- ItemFlocculation, pseudohyphal development and invasive growth in commercial wine yeast strains(South African Society for Enology and Viticulture, 1998) Carstens, Elsa; Lambrechts, M. G.; Pretorius, I. S.Flocculation of Saccharomyces cerevisiae cells at the end of alcoholic fermentation is an important phenomenon in winemaking, especially in the production of bottle-fermented sparkling wine. Most wine yeast strains do not flocculate during the fermentation process and it is unknown whether they contain the necessary genes to flocculate and whether these genes are expressed adequately under wine-making conditions. These genes include the FLO1 flocculin gene which is one of the most important genes to confer the ability of yeast cells to flocculate and the MUC1 gene (subsequently also cloned as FLO11) encoding a mucin-Iike protein which was previously shown not only to play a key role in pseudohyphal development and invasive growth, but also to be involved in flocculation in S. cerevisiae. Together with MUC1, the involvement of FL08 (encoding a transcriptional activator of FLO1) and TUPI in flocculation, pseudohyphal development and invasive growth indicates that these processes might somehow be linked. Therefore, in order to construct wine yeast strains that are able to flocculate, 25 commercial wine yeast strains were investigated for their ability to flocculate, form pseudohyphae and invade solid media. Twenty-one of these strains were able to penetrate into agar media and different degrees of pseudohyphal and invasive growth were observed. The average length of cells and pseudohyphae and the efficiency of invasive growth varied among these strains. Two of the strains are known to flocculate in wine, while three other strains could be induced to aggregate to a limited degree in glycerol-ethanol medium. Southern blot analyses revealed the presence of homologous DNA sequences in all of the 25 strains using DNA fragments of FL08, MSS1O and MSS11 (encoding transcriptional activators of MUC1), FLO1 and MUC1 as probes. Using Northern blot analysis, FLO1 transcripts were detected in only one of the strains that showed constitutive flocculation in all the growth media tested. MUCJ transcripts of varying sizes could be detected in most of the strains. From these results it is clear that MUC1 does not primarily confer the phenotype of flocculation and that FLO1 (flocculation) and MUC1 (pseudohyphal differentiation, invasive growth and flocculation) are not co-regulated. We therefore suggest that MUC1, as opposed to FLO11, be retained as the most appropriate designation of this gene encoding the S. cerevisiae mucin-like protein.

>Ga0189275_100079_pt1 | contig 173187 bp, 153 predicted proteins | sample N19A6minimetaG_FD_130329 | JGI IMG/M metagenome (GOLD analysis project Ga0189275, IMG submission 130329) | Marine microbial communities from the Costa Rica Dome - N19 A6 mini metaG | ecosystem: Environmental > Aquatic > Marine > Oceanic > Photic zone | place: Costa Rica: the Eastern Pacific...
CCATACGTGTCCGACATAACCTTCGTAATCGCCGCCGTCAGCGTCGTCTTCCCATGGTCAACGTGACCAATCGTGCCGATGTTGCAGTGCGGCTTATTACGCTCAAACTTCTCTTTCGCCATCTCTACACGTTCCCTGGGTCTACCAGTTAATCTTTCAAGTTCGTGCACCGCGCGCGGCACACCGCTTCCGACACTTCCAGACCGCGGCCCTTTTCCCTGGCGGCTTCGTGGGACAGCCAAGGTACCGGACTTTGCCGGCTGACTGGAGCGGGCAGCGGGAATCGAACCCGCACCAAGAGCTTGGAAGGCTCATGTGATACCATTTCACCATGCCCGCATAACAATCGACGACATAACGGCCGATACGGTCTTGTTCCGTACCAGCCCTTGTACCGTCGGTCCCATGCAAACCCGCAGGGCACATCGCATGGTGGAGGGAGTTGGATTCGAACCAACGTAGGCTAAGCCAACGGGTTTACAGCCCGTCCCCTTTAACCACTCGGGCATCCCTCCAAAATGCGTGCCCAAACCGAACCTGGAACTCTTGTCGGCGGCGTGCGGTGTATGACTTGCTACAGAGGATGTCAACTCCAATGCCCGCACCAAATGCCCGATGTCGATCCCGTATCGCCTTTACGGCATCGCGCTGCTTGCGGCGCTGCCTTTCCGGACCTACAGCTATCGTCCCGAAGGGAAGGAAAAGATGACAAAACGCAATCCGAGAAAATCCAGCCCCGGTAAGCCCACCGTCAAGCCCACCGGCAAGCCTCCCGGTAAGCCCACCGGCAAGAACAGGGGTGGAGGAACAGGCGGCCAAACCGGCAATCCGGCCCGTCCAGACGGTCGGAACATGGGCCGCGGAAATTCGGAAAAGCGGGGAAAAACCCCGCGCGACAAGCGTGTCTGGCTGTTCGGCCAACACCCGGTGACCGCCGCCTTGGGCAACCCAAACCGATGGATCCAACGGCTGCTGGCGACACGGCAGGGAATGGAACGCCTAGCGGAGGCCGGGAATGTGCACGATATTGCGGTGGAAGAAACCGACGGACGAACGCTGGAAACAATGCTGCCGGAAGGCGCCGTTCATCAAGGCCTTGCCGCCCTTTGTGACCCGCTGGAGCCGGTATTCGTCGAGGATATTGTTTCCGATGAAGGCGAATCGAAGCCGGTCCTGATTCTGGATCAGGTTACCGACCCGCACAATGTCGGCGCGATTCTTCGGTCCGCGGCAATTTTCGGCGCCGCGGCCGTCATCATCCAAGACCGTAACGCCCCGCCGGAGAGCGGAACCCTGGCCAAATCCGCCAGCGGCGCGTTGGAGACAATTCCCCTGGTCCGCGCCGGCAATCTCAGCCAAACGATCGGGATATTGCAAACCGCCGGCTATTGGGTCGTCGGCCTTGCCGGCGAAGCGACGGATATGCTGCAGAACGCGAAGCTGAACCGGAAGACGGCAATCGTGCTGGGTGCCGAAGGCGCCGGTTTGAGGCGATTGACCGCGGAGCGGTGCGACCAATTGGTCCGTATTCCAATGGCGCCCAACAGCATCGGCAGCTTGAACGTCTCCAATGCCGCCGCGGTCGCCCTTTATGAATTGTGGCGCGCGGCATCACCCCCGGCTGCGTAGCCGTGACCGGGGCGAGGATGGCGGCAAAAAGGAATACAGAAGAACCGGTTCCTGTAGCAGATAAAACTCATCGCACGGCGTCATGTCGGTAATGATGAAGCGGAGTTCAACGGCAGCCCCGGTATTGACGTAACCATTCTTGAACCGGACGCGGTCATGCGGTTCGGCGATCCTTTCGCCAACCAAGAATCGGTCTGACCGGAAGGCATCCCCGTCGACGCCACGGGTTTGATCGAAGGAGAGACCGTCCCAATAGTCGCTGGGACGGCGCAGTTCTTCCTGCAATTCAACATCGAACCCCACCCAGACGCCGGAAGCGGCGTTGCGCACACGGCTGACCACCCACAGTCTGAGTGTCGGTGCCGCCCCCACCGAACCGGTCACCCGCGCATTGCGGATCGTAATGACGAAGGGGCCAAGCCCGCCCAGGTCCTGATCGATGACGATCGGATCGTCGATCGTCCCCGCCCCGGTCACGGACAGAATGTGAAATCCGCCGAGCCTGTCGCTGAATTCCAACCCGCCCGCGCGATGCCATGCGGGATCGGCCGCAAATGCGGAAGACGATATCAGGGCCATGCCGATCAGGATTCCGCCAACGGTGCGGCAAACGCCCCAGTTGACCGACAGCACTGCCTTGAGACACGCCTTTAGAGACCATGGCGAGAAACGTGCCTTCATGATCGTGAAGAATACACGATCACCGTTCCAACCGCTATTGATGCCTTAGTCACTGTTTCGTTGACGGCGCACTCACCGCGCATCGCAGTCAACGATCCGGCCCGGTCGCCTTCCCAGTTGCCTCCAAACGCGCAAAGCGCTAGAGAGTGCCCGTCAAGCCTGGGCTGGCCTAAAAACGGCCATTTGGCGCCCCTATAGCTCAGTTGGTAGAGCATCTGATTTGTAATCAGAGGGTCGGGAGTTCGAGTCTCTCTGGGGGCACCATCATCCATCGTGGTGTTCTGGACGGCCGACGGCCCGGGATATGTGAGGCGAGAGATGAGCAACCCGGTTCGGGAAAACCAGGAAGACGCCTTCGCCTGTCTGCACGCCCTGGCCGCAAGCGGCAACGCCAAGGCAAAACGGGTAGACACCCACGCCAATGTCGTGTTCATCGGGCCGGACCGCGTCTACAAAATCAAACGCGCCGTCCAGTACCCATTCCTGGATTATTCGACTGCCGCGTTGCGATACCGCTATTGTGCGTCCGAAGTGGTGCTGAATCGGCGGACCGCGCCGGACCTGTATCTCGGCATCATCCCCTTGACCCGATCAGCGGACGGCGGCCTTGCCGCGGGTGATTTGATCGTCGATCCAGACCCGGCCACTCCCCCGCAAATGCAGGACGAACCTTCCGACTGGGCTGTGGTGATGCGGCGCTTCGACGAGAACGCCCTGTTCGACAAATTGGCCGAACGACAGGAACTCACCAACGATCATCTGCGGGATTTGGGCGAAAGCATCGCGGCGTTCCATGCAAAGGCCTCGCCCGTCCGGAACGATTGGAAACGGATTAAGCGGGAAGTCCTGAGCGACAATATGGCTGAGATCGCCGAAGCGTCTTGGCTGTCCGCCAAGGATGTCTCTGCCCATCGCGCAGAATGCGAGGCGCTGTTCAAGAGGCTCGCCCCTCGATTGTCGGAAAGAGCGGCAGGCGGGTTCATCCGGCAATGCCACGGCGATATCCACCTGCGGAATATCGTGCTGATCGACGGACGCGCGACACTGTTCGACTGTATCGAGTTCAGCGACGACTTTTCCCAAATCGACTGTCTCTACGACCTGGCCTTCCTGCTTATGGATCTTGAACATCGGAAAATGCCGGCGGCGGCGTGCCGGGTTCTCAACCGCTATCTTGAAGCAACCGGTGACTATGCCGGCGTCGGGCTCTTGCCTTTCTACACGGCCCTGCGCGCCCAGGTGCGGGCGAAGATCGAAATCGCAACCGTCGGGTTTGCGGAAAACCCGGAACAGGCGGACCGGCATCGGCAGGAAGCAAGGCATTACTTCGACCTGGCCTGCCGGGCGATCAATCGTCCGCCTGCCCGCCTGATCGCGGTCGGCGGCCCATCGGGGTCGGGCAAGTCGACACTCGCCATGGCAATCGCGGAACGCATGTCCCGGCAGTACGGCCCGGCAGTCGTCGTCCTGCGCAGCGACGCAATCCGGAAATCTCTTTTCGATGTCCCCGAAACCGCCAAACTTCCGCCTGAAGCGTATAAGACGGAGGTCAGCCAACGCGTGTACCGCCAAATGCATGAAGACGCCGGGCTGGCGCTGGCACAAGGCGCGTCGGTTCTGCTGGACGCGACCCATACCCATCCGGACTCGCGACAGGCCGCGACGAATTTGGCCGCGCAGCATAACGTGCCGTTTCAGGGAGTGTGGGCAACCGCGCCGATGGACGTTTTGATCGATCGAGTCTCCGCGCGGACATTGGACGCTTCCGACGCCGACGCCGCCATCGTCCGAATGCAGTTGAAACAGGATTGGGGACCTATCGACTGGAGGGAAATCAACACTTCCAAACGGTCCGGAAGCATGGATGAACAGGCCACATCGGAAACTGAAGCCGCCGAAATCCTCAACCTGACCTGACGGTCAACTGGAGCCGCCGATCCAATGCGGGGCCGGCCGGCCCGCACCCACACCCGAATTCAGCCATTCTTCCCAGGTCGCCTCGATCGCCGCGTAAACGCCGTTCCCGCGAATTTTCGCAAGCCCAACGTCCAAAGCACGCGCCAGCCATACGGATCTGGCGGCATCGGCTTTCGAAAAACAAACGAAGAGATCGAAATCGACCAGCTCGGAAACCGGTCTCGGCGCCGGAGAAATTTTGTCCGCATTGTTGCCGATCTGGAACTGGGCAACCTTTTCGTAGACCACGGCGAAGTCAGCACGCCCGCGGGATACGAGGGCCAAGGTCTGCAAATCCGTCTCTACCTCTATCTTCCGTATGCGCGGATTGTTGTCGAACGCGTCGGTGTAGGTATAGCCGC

- ItemGenetic improvement of grapevine : tailoring grape varieties for the third millennium(South African Society of Enology and Viticulture, 2000) Vivier, M. A.; Pretorius, I. S.The remarkable propagative aptitute of grapevine is one of the key factors contributing to its success as a cultivated species and to the spread of the domesticated grapevine, establishing it as one of the most important fruit species worldwide. Today there are some 8 million hectares of vineyards across the world. It is therefore titting that the successful implementation of the powerful technology of gene manipulation in grapevine is to a large extent reliant on this regenerative ability. Currently, several varieties of grapevines have been successfully genetically transformed, largely by employing somatic embryogenesis to generate highly regenerative target material. Especially attractive in the wine industry is the possibility of improving grapevine varieties by the addition of genes that confer useful traits, such as resistances against biotic and abiotic factors and manipulation of certain metabolic functions. In principle, gene transfer technology allows for the directed manipulation of a specific trait without altering the characteristic nature of the cultivar, permitting the improvement of the traditional cultivars while maintaining their established varietal characteristics. For the most part, targeted traits currently include disease resistance and improved berry quality. The promise of this technology is threatened by worldwide resistance to genetically modified organisms, and in the wine industry by complications surrounding the property rights and naming of transgenic vines. If it is not possible to maintain the varietal name when a transgenic vine has the same properties as the original well known variety, the significant advantages of gene technology over traditional breeding programmes are to a large extent lost. If these and other complications can be overcome, the integration of this powerful technology with traditional breeding programmes, and with other initiatives such as the study of the grapevine genome, will ensure a new era in the cultivation of this ancient species.